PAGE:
Fait Accompli: Mandler Mines the Gray Zone of Truth and Consequences
While more of an interesting conversation piece than the accomplished melodrama it deserves to be, Anthony Mandler makes his directorial debut with Monster, based on the 1999 novel by noted YA author Walter Dean Myers. A commendable cast, many with a presence overpowering the limited characterizations they’re allowed to play, isn’t quite enough for the film to succeed as an astute social issue drama. Mandler and his DP David Devlin come from the realm of music videos (Mandler has directed sixteen such items for Rihanna alone), and there’s a definite sense of parallel film school vibes not only in the film’s text but behind the scenes as well.
Myers’ text is adapted by Colen Wiley, Janece Schaffer and the esteemed Radha Blank (whose own directorial debut, The Forty-Year-Old Version, was released last year, despite having premiered two years after Mandler at the Sundance Film Festival). While the unfortunate limitations of the American legal system allow for this kind of material to remain timely, it’s a scenario which brings us to the precipice suggesting a more interesting story beyond the credits.
Steven Harmon (Kelvin Harrison Jr.), a bright and likeable 17-year-old high school student aspiring to be a filmmaker, finds himself awaiting trial as an accomplice to a robbery/murder. His lawyer, Kathy O’Brien (Jennifer Ehle) is no stranger to how the system works, and while hopeful of being able to prove her client’s innocence, knows it will be an uphill battle defending a young, Black man. A dual trial with Steven’s alleged colleague, William King (Rakim Mayers, aka A$AP Rocky), commences. As she tries to distance her client from his relationship with King, and their cohort Bobo (John David Washington), who’s on hand to testify against both of them, eventually the truth proves to be more complex than it seems.
What’s interesting about seeing Monster several years after it was made is how it already serves as a time capsule for its younger cast members. Kelvin Harrison Jr. provides a simultaneously empathetic and suspicious turn as a teen caught up in the Kafkaesque, but he would go on to provide greater complexities in films like Luce and Waves. John David Washington (who also appeared alongside Harrison in 2018’s Monsters & Men), likewise, was on the verge of breaking out in BlacKkKlansman (2018), while Lovie Simone would later lead Selah the Spades. Jharrel Jerome (Moonlight; Concrete Cowboy), Nas, and A$AP Rocky are also in the mix as interesting, if somewhat demure characterizations, while heavyweights like Jennifer Hudson and Geoffrey Wright as Steven’s handwringing parents, have little to do. Tim Blake Nelson has the misfortune of peddling themes and dialogue which should have been subtext, such as a discussion on Kurosawa’s classic Rashomon (1950), a narrative revered for how the ‘truth’ changes based on one’s perspective to any given situation—a clip would have sufficed.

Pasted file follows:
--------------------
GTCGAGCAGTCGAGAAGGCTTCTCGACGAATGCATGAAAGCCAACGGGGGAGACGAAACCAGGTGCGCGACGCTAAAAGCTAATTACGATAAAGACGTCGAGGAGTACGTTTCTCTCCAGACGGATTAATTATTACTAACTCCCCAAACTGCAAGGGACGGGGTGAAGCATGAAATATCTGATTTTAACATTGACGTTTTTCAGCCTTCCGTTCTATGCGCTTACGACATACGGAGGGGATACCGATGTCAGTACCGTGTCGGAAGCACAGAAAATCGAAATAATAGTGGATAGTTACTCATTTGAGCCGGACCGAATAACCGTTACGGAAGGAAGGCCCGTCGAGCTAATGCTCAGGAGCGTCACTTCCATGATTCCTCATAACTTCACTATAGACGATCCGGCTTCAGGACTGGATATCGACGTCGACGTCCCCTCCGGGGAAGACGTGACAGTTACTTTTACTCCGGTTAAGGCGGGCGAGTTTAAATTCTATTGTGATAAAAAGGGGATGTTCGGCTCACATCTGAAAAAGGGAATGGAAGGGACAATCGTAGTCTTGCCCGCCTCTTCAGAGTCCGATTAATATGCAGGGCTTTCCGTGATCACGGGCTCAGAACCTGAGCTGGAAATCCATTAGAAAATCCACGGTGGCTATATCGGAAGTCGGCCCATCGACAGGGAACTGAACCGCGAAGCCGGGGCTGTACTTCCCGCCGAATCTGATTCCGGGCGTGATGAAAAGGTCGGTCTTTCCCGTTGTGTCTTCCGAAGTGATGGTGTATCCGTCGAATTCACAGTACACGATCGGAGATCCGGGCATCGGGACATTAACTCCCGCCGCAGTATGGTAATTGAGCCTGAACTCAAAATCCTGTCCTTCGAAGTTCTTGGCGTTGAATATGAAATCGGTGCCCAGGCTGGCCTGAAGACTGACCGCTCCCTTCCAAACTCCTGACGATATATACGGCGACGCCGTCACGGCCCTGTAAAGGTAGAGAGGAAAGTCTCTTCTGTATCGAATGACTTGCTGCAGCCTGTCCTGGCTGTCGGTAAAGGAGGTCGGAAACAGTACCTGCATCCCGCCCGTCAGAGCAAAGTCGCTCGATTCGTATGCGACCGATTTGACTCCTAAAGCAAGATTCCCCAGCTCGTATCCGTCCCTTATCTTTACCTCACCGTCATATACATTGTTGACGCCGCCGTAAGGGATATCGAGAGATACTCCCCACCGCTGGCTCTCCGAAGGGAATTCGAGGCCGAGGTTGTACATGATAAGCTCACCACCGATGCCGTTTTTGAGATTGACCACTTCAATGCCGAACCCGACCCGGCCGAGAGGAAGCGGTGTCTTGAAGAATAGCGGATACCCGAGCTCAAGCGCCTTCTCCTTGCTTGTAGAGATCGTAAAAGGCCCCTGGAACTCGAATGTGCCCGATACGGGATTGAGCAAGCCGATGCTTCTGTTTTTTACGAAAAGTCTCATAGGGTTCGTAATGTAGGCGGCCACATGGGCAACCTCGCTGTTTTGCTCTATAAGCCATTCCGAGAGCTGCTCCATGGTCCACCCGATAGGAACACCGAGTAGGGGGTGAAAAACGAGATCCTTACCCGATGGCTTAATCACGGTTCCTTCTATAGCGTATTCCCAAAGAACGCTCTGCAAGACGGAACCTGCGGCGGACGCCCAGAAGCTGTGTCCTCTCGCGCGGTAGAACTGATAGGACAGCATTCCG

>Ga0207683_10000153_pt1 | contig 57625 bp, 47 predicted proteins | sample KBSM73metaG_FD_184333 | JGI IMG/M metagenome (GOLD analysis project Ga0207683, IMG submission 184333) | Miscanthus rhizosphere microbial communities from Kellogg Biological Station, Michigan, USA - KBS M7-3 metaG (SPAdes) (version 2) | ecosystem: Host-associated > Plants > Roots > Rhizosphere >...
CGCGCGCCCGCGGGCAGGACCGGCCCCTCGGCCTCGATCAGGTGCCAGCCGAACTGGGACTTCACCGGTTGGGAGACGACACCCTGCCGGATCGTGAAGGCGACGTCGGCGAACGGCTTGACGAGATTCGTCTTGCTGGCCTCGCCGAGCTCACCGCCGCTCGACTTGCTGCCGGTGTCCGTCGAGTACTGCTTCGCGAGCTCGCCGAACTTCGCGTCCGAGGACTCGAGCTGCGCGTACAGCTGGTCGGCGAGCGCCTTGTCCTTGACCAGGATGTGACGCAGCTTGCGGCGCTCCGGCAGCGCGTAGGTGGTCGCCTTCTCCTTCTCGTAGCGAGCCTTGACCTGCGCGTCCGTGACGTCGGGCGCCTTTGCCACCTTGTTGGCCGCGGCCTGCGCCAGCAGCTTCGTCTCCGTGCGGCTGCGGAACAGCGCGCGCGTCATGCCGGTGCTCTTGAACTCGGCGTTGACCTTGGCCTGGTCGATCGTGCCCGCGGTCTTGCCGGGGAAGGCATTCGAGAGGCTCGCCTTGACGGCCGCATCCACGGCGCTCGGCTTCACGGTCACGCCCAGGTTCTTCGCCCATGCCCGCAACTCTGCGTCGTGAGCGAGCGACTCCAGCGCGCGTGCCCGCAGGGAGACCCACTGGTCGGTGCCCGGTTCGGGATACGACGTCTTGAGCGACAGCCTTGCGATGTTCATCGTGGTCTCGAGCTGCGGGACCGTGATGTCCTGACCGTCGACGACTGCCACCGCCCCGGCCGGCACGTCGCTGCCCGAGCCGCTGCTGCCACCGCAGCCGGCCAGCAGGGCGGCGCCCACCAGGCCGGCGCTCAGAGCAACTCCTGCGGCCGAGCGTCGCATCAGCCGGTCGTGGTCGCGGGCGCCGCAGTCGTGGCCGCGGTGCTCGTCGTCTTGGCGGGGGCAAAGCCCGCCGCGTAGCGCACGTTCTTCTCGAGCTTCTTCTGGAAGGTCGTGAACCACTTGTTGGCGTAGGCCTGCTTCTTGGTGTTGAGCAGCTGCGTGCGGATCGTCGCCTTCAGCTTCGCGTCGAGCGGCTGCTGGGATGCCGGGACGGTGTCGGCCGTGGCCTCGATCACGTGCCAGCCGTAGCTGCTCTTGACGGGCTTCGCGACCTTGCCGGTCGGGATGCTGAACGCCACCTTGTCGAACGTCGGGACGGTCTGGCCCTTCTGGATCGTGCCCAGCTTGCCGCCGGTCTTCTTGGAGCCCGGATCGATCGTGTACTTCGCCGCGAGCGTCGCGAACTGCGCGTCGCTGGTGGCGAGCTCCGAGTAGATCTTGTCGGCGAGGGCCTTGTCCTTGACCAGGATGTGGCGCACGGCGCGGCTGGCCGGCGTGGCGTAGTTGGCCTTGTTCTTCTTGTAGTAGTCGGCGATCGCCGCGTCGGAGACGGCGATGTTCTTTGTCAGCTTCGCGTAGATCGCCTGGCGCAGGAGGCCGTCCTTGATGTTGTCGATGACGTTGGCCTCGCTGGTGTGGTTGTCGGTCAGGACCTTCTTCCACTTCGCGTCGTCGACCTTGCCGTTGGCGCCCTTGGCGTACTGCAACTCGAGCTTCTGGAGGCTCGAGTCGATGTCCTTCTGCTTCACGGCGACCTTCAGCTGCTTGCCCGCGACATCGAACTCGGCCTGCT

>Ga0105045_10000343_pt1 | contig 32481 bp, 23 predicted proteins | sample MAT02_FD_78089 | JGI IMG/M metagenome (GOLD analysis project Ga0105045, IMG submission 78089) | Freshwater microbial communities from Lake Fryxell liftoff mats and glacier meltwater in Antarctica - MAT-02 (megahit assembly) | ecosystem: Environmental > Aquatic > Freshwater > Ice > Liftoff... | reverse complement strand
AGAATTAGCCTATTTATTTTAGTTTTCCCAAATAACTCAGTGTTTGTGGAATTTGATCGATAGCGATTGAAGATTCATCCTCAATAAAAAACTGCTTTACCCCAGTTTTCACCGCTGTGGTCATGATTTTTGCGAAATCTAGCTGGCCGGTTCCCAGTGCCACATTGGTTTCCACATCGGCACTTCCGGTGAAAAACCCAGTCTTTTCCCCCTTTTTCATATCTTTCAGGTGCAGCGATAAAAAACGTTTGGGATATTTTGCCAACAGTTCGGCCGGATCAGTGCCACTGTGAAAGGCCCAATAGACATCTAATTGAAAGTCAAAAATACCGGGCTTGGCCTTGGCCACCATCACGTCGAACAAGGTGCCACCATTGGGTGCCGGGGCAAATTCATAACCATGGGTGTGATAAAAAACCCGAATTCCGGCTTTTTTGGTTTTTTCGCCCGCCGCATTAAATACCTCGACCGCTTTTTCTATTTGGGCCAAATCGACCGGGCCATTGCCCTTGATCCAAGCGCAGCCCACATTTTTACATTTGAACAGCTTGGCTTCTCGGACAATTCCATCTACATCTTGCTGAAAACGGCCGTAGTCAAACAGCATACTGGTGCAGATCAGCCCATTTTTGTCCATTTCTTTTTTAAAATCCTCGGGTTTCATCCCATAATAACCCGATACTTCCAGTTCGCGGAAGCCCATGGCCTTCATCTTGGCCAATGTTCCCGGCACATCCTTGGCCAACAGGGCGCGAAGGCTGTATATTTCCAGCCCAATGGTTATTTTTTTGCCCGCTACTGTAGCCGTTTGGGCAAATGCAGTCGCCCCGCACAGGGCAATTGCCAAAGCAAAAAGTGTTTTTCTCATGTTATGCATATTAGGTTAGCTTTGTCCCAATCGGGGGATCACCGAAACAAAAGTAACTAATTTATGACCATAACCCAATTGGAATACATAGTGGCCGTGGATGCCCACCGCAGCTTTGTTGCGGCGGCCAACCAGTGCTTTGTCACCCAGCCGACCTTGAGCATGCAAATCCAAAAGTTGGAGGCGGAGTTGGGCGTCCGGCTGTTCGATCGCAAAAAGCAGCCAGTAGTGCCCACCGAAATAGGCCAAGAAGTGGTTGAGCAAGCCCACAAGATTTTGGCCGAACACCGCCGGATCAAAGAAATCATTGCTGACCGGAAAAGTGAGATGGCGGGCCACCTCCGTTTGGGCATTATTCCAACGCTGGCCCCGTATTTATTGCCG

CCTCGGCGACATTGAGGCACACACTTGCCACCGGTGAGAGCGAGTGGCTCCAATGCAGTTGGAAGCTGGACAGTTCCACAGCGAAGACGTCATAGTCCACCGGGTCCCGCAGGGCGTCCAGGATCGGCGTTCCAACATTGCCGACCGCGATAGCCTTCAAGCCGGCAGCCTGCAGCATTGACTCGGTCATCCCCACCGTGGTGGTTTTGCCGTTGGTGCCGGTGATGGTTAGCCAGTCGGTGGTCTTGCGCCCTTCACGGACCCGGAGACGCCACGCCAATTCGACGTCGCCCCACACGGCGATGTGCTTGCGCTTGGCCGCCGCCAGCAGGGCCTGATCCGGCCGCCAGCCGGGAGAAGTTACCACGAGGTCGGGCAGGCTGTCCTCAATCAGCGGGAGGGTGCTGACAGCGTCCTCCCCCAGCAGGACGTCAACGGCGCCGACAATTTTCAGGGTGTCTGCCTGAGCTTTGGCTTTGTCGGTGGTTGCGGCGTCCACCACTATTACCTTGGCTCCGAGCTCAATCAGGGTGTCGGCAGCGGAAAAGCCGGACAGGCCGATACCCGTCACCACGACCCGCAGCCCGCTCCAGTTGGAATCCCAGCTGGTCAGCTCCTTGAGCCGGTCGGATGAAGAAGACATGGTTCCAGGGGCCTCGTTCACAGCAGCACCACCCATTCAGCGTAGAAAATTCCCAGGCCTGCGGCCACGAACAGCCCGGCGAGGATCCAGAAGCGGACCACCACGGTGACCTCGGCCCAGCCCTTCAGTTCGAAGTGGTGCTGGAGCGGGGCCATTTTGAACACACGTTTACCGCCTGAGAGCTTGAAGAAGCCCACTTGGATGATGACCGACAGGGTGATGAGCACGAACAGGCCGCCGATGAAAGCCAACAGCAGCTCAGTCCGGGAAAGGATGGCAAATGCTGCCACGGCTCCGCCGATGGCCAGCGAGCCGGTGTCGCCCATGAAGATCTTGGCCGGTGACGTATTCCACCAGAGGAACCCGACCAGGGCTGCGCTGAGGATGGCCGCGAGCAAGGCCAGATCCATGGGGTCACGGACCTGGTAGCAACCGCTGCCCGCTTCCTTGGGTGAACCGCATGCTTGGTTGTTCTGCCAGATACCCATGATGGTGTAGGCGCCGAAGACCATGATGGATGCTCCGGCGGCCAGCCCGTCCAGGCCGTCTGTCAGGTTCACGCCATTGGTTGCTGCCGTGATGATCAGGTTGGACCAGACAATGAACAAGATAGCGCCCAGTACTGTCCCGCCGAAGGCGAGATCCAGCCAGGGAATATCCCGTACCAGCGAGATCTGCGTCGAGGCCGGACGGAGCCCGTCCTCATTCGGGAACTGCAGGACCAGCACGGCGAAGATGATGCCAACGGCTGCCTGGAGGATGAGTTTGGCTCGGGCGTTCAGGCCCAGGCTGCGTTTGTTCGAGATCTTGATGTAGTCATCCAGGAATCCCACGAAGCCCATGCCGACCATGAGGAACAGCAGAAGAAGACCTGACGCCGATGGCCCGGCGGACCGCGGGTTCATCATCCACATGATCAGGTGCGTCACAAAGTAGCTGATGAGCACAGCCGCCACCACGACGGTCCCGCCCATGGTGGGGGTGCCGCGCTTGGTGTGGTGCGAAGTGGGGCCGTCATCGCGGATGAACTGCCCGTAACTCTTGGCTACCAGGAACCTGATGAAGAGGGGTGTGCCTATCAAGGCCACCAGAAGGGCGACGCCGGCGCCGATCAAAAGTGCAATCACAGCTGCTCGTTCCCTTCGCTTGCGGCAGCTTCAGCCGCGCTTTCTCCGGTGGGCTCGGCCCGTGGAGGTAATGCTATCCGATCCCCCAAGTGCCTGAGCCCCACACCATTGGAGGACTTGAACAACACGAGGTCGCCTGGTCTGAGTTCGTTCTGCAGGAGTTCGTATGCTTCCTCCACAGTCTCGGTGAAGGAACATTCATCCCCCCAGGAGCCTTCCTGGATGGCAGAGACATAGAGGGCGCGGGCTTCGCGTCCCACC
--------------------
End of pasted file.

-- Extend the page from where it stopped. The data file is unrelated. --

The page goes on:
Where Monster divines its power is through courtroom deliberations, and the formidable Jennifer Ehle navigates a tricky scenario of being sympathetic as Steve’s lawyer without coming across as a white savior stereotype. Blunt and flinty, Ehle’s shared sequences with Harrison provide Monster with the energy it needs.
Flashbacks to his life prior to the murder/robbery get lost in stylized narration and repetitive visual motifs (although Meyers’ novel also mixed screenplay formatting and diary entries), while more of A$AP Rocky and less of the cliched Lovie Simone tangent could have established more of Steve’s tragic naivete. However, Monster does present a complex smattering of intersections, where race and class allow for the smidgen of privilege needed to navigate a system built on preconceived notions. The haunting final line asks what we see when we look at Steve Harmon, once all is said and done, all his secrets revealed. Your answer to the question is potentially a starting point for your own private deliberations on privilege, empathy, and who the system is designed to serve.